The Radical Anthropology Group collaborated in the presentation of a public reading of the first draft of this new play by Jonathan Chadwick

This dramatisation depicts a human society 12,000 years ago in deep crisis because their way of life is changing.  The women have withdrawn access to sex but the men are no longer able to go on a big-game hunt to make a collective provision of food.  The full moon is coming and tensions break out around the emerging movement towards hierarchical organisation amongst the men.  The dilemma expresses itself in the story of an adolescent transgender person who attempts to resolve the difficulties.

“What an extraordinary tour de force! I am knocked back by the scale your ambition. No-one has attempted anything like this before. Each time I read further, a few lines at a time, those voices speak to me in a new way, but mostly several hours later, as I try to re-imagine those sad turning-points in my own anthropological terms”. Chris Knight (author of Blood Relations: Menstruation and the Origins of CultureYale 1991) in an email to Jonathan Chadwick after reading THE STORY OF GO.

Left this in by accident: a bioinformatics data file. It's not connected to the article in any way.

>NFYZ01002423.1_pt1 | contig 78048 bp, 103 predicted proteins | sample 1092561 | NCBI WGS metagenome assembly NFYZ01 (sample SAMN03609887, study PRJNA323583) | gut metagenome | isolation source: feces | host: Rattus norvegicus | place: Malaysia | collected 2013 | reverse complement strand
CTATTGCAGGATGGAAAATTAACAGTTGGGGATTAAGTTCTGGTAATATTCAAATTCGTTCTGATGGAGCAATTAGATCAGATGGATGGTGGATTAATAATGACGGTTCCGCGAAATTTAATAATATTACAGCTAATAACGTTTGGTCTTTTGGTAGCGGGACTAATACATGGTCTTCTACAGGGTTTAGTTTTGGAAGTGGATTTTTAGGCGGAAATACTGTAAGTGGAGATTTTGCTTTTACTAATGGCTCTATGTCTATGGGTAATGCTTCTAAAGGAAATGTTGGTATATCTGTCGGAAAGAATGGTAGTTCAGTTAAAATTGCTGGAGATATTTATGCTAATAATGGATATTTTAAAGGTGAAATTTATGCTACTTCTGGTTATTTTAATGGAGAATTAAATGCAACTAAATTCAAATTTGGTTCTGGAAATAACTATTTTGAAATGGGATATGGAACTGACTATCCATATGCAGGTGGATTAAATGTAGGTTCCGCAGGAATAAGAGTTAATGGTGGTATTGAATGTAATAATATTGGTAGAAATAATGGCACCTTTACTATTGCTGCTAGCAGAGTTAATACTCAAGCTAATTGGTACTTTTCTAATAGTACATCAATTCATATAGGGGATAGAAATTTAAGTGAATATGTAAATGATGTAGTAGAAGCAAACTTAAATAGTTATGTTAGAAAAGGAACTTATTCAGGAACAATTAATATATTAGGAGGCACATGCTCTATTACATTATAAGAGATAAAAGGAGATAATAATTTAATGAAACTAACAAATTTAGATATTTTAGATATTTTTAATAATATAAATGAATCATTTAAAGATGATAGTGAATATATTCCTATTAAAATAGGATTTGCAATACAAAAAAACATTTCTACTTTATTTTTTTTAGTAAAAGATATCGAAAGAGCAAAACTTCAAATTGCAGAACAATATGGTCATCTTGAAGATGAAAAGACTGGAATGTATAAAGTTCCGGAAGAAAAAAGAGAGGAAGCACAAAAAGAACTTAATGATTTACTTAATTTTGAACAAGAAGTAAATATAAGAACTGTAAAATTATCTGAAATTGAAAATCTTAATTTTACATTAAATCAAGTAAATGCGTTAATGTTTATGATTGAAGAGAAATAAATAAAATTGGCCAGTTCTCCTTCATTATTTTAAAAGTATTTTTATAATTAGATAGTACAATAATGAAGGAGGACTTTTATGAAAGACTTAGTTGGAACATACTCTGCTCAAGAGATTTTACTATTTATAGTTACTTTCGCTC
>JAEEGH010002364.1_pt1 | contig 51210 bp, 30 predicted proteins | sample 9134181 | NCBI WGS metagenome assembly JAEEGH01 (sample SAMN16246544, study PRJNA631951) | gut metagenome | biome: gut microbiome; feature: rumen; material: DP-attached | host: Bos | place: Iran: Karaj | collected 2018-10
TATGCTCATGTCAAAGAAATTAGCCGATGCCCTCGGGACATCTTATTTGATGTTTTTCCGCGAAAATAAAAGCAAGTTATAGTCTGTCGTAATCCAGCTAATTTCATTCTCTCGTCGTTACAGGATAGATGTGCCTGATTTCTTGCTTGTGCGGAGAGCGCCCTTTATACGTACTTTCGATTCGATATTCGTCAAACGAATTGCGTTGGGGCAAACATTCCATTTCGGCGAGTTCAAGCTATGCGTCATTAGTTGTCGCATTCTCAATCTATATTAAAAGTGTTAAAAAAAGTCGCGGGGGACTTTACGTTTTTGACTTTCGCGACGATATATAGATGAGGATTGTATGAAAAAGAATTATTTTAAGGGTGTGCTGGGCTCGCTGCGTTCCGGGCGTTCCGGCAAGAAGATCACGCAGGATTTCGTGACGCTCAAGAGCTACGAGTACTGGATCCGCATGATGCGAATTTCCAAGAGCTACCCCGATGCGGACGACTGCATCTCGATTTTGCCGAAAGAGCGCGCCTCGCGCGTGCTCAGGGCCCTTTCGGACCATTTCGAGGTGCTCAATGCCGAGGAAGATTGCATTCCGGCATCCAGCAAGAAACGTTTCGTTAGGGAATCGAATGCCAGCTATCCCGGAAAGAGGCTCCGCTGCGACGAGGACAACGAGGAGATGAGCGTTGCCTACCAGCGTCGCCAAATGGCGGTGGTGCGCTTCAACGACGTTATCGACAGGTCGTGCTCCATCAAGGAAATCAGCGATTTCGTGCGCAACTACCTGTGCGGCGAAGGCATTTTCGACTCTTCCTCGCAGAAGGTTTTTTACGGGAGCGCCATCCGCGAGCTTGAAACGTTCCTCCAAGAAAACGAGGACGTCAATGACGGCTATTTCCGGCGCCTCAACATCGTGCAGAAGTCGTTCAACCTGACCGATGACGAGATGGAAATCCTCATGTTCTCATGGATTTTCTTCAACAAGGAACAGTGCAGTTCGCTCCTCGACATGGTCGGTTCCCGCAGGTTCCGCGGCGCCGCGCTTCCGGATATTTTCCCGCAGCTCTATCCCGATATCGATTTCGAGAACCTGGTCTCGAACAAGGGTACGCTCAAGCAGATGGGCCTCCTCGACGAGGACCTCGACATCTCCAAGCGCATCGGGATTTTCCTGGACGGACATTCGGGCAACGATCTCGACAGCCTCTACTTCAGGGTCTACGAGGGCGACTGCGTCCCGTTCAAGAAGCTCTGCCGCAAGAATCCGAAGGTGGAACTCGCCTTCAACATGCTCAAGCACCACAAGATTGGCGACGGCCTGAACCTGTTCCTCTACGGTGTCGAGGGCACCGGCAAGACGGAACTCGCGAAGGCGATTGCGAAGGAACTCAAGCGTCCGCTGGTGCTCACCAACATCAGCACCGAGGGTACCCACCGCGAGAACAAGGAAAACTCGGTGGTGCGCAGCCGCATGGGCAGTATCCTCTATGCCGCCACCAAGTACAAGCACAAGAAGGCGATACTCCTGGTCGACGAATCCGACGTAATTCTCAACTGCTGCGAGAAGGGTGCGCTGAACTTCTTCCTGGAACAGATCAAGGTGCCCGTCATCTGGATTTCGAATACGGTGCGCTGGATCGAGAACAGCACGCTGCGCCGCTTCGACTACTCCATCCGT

a play by Jonathan Chadwick

23 year old Alice is from a war zone. She has been badly brutalised. She and Margarette, who is 50 and has spent her working life as an actor, are living together as a part of a scheme called ONE TO ONE.  The scheme ‘matches’ refugee women with women who have volunteered to help by taking mentoring residential roles.  The apartment they live in is on the northern shores of the Mediterranean. Refusing, at first, to speak and move Alice eventually proves that she can help Margarette perhaps even more than Margarette can help her.  The women embark on a journey of mutual self-discovery that challenges the roles that are ascribed to them.  In a series of short, and sometimes shocking, confrontations they manage to reach levels of self realisation about themselves as women and agents of change.

This play was given an online reading in April 2020. See the notice for this event. See the comments made by the audience.


Three people, two of whom are theoretical physicists working at a hadron collider, arrive in a field and decide to buy the adjacent house and have a child. Elsewhere a young woman, distraught at the death of her sister, plants a tree and meets a singer. Rebellion, floods and financial collapse precipitate a social revolution.